Project will take two years to complete
Construction for the Noorda Center for the Performing Arts Building has begun. The $60million project is estimated to be completed in the spring of 2019.
Frank Young, associate vice president of facilities planning, said that the purpose of this building is not for classes, but for a performance space and is specifically for dance, theatre and music majors. According to him, UVU is one of the last of the state schools to receive a performance venue.
Last year, the building was originally planned to be 140,000 square feet, but is now expected to be 170,000 square feet and will include a black box theatre, an unadorned performance space.
The new building’s large spaces will help dancers find a new level of confidence, according to Ruth Crowder, a ballroom dance major.
“This building will give dancers a big place to perform in front of a large audience, unlike the small and cramped studio spaces we have now,” Crowder said.
102 parking spaces will be lost permanently from this project, but Young encouraged students to use the M-29 lot, which contains 468 yellow-permit parking spaces. Due to the construction, lots M-24 and part of lot M-23 will be blocked off. There will be 261 lost parking stalls on the east side of the Gunther Technology Building.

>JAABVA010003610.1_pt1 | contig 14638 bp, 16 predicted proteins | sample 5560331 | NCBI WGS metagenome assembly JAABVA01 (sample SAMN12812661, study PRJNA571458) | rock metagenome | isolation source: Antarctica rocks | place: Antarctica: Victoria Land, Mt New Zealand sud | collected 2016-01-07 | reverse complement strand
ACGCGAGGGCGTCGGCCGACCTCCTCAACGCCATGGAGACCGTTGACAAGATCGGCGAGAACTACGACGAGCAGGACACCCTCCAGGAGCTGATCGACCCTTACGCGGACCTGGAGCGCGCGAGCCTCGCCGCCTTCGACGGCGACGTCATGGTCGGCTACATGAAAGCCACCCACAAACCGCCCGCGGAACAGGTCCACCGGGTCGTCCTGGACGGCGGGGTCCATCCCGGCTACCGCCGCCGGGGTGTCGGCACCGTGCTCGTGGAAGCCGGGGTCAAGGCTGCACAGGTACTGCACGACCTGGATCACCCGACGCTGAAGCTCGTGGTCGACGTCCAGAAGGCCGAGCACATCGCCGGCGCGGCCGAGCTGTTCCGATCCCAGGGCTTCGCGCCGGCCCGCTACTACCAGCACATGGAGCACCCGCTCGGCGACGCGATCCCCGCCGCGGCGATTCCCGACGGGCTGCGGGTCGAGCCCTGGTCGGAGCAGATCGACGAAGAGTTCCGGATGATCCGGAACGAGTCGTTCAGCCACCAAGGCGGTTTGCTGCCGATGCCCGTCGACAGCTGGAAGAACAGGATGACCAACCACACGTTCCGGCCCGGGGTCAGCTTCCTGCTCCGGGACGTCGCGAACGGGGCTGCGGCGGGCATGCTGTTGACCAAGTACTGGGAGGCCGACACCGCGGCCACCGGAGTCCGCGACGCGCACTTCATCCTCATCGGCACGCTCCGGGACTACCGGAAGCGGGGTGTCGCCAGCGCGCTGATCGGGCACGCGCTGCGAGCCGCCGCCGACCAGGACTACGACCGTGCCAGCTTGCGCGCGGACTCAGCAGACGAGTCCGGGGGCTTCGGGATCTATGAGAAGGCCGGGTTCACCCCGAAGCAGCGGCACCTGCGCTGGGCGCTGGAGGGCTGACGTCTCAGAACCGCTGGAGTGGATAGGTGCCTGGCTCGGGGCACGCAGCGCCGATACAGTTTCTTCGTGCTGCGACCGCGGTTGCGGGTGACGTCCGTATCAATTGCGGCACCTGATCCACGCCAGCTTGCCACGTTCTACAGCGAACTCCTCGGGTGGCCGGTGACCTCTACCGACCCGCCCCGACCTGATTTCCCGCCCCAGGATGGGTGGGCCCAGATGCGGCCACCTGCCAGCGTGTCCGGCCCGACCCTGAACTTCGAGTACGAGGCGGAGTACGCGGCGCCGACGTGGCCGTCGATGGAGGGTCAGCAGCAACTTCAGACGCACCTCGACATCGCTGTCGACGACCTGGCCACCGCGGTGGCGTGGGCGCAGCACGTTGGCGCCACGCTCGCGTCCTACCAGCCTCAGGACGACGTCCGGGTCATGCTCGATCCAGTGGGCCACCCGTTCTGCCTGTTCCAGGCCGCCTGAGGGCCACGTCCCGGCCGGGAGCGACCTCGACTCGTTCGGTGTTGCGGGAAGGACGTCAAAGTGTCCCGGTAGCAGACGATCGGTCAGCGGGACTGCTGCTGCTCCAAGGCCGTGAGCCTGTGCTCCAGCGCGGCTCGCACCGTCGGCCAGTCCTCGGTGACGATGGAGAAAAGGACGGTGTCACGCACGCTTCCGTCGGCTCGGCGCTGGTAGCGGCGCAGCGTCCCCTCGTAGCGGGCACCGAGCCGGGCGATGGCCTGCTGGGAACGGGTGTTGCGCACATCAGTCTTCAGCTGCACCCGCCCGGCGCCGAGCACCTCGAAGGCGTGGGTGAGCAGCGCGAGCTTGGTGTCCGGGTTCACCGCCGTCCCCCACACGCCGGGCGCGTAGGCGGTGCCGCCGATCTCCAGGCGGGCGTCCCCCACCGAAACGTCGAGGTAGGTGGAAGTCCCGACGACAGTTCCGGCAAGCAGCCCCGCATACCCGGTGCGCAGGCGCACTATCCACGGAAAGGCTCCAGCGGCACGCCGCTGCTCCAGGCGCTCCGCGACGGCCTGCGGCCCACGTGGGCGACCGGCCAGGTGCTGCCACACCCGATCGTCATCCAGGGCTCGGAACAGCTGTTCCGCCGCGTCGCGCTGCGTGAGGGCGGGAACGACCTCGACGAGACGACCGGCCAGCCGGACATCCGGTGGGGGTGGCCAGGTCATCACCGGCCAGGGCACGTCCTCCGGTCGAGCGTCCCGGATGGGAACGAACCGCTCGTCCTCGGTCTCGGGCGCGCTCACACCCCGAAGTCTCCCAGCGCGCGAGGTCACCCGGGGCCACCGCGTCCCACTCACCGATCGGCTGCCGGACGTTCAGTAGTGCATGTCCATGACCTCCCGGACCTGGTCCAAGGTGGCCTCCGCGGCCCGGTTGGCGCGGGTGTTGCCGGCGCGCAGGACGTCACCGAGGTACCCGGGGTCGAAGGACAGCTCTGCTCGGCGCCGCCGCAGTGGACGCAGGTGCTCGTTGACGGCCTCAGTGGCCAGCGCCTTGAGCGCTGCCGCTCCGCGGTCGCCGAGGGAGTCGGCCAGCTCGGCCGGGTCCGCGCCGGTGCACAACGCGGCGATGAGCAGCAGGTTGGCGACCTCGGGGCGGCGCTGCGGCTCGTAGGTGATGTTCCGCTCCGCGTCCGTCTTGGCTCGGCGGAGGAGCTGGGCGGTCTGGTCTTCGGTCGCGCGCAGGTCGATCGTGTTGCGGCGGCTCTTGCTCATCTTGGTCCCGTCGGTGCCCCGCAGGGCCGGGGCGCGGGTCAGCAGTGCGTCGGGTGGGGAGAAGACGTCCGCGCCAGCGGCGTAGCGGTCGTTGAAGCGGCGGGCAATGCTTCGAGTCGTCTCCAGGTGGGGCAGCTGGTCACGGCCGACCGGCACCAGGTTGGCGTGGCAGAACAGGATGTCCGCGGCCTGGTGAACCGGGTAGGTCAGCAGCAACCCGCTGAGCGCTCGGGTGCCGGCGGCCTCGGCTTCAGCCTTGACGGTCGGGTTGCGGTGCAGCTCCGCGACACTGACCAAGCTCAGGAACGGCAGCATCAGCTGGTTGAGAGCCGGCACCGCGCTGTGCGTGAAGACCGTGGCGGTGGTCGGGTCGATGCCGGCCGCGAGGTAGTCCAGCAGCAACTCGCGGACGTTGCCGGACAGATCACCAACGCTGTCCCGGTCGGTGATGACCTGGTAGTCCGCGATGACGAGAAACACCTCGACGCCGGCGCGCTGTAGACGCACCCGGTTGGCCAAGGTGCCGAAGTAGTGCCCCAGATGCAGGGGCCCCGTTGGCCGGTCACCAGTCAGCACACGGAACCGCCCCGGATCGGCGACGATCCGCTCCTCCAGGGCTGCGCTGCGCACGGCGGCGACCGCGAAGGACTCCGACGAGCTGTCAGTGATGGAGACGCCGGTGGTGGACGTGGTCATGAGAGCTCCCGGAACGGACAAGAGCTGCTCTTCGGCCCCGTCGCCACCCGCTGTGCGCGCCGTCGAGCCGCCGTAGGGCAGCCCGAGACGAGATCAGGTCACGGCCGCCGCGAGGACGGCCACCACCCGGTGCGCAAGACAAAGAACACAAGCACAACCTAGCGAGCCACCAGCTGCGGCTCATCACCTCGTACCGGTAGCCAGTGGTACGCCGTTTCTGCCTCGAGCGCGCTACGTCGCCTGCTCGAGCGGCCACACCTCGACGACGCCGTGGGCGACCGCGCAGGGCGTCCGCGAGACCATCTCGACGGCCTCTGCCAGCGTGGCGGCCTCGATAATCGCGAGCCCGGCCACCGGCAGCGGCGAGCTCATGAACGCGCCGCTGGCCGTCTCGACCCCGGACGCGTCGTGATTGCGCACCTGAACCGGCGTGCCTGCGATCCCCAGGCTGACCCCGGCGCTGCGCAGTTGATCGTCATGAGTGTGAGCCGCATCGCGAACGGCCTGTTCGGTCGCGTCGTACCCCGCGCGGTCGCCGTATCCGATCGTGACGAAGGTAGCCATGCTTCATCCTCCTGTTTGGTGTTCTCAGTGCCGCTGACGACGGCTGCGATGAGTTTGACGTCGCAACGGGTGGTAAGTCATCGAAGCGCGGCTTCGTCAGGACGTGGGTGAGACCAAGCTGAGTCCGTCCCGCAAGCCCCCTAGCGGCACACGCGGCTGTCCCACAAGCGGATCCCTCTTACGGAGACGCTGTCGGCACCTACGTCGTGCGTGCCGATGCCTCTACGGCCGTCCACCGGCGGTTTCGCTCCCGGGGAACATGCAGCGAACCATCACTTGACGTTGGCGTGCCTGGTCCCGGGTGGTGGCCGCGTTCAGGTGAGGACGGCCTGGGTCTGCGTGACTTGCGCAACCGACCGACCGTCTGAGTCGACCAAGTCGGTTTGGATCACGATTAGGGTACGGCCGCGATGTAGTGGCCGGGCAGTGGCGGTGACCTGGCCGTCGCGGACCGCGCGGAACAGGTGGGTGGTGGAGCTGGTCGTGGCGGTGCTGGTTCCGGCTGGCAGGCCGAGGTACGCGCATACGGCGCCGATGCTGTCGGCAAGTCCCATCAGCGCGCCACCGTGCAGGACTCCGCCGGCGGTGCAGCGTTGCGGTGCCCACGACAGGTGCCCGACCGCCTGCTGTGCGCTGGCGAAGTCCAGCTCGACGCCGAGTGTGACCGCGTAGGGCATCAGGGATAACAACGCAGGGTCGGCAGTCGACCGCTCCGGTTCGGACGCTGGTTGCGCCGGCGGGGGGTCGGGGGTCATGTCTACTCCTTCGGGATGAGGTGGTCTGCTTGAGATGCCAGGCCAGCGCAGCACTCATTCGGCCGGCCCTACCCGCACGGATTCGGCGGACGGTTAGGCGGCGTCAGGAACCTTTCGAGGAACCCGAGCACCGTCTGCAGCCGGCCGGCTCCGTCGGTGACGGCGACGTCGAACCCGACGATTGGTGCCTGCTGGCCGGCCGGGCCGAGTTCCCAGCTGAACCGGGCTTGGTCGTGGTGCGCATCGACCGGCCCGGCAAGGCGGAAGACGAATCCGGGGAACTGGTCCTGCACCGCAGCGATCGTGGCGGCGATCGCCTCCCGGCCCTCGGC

According to Young, the construction is affecting the way printing services transports mail because of the relocation of water lines and how printing services have had to use the elevator in the GT Building.
“Printing was without the use of the road for a little over a week. The road was unusable today. Layton Construction will help them with deliveries on the dirt road,” Young said.
All music faculty and some theatre have also lost their faculty annex on the southeast side of campus. Young said that they have new offices built for them on the third-level of the Sparks Automotive Building and that contractors created pathways from the GT building.
Geoff Griffin, English major and music librarian, works in the performance library located in the GT Building and said that it’s always a benefit for students of a specific major to feel like they have their own space.
“Perhaps especially in the case of students studying music and the performing arts since rehearsing lines or memorizing music in a crowded hallway is less than ideal. Having a new building means that those taking private lessons, for example, don’t have to try to run through arpeggios across from the very noisy auto-body shop,” Griffin said.
Young also said there will be an outdoor pathway with stairs that connect the east side of the Woodbury School of Business and the south side of the GT Building.